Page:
Extremely cold drop of helium can be levitated forever

A drop of very cold liquid helium can be made to float for an indefinitely long time using strong magnets and quantum effects.

A droplet of helium, made to float in a vacuum
Harris Lab, Yale University

A drop of liquid helium cooled to an extremely low temperature can be made to float in a vacuum for an indefinitely long time. In this state, it could serve as a powerful mini-laboratory for fundamental physics.

At -269°C, liquid helium is already strangely cold for a liquid, but when it is approximately 2 degrees colder it becomes even stranger. At this temperature, quantum effects make its viscosity vanish and turn it into a superfluid. Charles Brown at Yale University and his colleagues worked out how to levitate a millimetre-sized drop of this superfluid in a vacuum forever.

They first placed a helium droplet in a powerful refrigerator whose inside was devoid of all particles of air. Within this very cold vacuum, the helium became a superfluid, so the researchers could levitate it by using strong magnets. Superfluid helium repels magnetic fields, so the right arrangement of magnets can cause the droplet to float.

However, for a drop that has a mass of about a milligram and is a millimetre wide, getting the magnetic field just right means having to use magnets two or three times stronger than those in MRI machines, says Brown. His team used magnets made from coils of perfectly conducting, or superconducting, wires. “These are really at the limit of superconducting magnet technology,” says Jack Harris, also at Yale University, who led the project.

In similar experiments conducted in the past, researchers were able to keep such a droplet afloat for a long time, but never in a fully empty chamber and never as cold as in the new study. In this case, thanks to the use of strong and precisely controlled magnetic fields and a high-quality vacuum, the droplet was colder than the rest of the refrigerator and able to defy gravity for an unprecedented 20 hours, until the researchers turned off the magnets. Over time, the droplet slowly shrank in size owing to evaporation caused by the tiny amount of heat entering the chamber. Mathematically modelling the experiment, the researchers showed that as the drop would continue to shrink, it would become colder, which would cause its evaporation to slow down further. Eventually, it would settle on a size at which it could levitate forever, Brown says.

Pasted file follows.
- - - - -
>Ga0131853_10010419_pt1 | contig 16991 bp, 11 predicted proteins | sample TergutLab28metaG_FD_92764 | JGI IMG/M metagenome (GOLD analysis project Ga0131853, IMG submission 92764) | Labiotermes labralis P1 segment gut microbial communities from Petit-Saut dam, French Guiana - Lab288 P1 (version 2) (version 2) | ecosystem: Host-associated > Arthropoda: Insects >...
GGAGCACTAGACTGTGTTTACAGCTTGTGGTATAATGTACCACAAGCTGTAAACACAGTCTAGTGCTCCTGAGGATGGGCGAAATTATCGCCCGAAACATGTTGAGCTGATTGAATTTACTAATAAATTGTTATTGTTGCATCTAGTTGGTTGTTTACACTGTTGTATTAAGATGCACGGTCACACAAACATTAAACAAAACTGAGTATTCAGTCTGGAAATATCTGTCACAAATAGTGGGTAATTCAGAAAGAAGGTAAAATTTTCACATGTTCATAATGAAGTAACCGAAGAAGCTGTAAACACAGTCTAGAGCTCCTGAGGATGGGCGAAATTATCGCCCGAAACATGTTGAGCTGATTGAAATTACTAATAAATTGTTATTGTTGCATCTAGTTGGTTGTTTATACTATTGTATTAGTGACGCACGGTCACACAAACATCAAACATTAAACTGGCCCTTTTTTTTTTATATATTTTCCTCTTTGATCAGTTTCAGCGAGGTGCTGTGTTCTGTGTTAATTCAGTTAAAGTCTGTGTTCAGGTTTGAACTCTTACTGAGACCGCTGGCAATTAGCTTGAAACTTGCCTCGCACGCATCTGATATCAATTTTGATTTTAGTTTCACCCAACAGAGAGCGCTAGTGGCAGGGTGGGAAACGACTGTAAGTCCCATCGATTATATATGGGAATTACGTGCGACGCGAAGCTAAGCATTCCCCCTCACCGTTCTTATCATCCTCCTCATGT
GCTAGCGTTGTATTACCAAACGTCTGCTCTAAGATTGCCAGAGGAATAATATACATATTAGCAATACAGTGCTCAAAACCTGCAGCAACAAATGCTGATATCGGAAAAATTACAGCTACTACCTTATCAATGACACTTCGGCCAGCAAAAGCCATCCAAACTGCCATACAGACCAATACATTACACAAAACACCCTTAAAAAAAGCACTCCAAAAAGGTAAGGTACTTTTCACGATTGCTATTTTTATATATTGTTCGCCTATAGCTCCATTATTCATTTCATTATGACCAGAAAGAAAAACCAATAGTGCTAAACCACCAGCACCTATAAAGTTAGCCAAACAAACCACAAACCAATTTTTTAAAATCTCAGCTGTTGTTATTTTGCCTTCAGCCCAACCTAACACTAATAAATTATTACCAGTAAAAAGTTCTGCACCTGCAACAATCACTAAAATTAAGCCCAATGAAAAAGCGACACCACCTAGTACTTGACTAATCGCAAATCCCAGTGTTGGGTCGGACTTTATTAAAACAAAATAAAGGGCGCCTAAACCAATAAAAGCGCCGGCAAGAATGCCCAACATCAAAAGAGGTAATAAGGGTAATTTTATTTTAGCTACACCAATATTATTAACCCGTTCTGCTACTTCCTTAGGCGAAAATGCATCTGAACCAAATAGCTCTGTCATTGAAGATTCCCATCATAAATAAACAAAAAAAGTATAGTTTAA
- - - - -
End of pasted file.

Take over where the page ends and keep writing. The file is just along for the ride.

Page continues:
J. Peter Toennies at the Max Planck Institute for Dynamics and Self-Organization in Germany says that while helium is the oldest superfluid, the relatively huge size of the droplets in the new experiment opens up new possibilities for studying it. A particularly interesting question is whether these large, levitated, superfluid droplets can be used as stable containers or mini-fridges for other molecules that have to be studied at low temperatures, he says.

Harris and his colleagues have already found that superfluid helium droplets are very efficient at trapping light within them. Though these droplets are larger than many quantum objects, all superfluids are fundamentally quantum, so the researchers now want to study how their quantumness influences their response to disturbances like being hit with light.

Exposing one such droplet to an electric field could also help clarify whether the charges of electrons, neutrons and protons in matter actually add up to zero, says Harris. Superfluid helium is incredibly pure, so if an electric field managed to move a droplet, it would be reasonable to conclude that there is some wholly new and unexpected charge imbalance within it, he says.

Journal reference

Physical Review LettersDOI: 10.1103/PhysRevLett.130.216001

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